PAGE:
A fire blanket or damp cloth should be used on a fat pan fire. Never use a fire extinguisher on a fat pan fire. Fire blankets should be kept in the kitchen.

Please see the link below to buy fire blankets.

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Further Information

Always follow the manufacturers instructions. If you require any further information about the type of fire extinguisher or fire blanket you should buy, ask your local fire brigade. They Will be glad to help you and their advice is expert and free of charge. They will also be able to provide you with general fire safety advice.

Types of Extinguisher ( & Colour Coding)
The main types of extinguisher that you will come across are,

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* Water (Red)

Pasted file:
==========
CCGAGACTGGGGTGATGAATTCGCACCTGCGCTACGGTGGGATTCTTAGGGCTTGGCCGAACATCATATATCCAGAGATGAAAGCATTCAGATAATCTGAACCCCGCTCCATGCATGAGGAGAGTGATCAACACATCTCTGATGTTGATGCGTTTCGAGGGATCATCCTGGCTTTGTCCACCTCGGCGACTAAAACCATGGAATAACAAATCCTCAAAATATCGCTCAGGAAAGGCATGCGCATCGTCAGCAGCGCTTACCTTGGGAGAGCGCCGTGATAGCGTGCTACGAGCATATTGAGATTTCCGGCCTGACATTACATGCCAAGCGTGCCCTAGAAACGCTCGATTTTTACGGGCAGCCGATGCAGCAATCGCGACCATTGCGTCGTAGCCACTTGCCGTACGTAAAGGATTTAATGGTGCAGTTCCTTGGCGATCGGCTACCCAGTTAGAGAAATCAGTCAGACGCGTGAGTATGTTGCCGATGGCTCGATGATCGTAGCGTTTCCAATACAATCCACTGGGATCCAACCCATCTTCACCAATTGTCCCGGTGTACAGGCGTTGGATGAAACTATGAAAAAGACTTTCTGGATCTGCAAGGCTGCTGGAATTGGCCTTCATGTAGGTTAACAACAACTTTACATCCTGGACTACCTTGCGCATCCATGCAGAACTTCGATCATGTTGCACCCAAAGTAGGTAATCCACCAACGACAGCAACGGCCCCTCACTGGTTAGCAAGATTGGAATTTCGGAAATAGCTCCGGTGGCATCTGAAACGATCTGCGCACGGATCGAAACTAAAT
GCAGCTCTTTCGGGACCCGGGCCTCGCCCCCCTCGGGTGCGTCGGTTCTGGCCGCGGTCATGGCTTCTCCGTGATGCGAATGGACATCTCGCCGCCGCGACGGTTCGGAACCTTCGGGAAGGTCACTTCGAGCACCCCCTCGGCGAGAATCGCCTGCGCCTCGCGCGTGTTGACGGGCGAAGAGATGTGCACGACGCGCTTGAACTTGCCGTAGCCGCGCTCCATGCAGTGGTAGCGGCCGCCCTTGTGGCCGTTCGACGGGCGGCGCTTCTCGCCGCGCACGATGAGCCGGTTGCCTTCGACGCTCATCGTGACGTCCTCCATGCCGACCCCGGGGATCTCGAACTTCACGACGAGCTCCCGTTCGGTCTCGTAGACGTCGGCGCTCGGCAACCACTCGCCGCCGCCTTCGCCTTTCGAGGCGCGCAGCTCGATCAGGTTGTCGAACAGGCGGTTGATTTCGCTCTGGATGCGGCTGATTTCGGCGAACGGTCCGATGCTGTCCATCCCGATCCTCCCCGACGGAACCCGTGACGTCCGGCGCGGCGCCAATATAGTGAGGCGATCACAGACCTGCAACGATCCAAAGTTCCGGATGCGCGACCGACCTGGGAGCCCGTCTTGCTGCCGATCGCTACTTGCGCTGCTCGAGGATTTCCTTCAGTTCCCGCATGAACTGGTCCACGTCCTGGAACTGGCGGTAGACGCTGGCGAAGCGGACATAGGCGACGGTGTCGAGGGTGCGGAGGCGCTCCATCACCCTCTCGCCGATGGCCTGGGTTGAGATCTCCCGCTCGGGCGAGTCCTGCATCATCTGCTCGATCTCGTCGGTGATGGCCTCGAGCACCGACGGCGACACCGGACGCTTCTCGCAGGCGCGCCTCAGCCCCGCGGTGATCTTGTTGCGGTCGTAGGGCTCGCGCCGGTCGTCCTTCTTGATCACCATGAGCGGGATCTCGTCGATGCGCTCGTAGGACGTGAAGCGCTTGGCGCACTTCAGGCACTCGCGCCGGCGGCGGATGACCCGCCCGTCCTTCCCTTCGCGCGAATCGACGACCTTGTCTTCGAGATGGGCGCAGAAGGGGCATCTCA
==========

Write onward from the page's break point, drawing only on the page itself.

* CO2 (Black) See Cut-away section
* Dry Powder (Blue) See Cut-away section
* Foam (cream)

 

These have been colour coded so that you can identify them quickly and you do not use the wrong extinguisher and put yourself in danger. The main body colour of the extinguisher have been changed a couple of times over the past few years (any extinguishers that are not of the correct colour will be replaced when they become unserviceable), however the type colour has remained the same.

* Water extinguishers are usually coloured signal red.
* Other types of extinguishers fall into a couple of catagories, either:

1. The entire body of the extinguisher in the type colour.
2. Predominantly red with a 5% second colour to indicate the contents of the extinguisher.
3. Predominantly red with a bold coloured block in the relevant colour stating it's type.

It is recommended that extinguishers within the same building conform to a single colour scheme to avoid confusion.

If you have any doubt then please contact your local Fire Safety Department for advice.

In the folowing page the extinguishers have been listed with the colour of the extinguisher matching the colour type. This is to highlight the colour type only and any new extinguisher purchased or leased will be predominantly red.

View the Extinguisher list.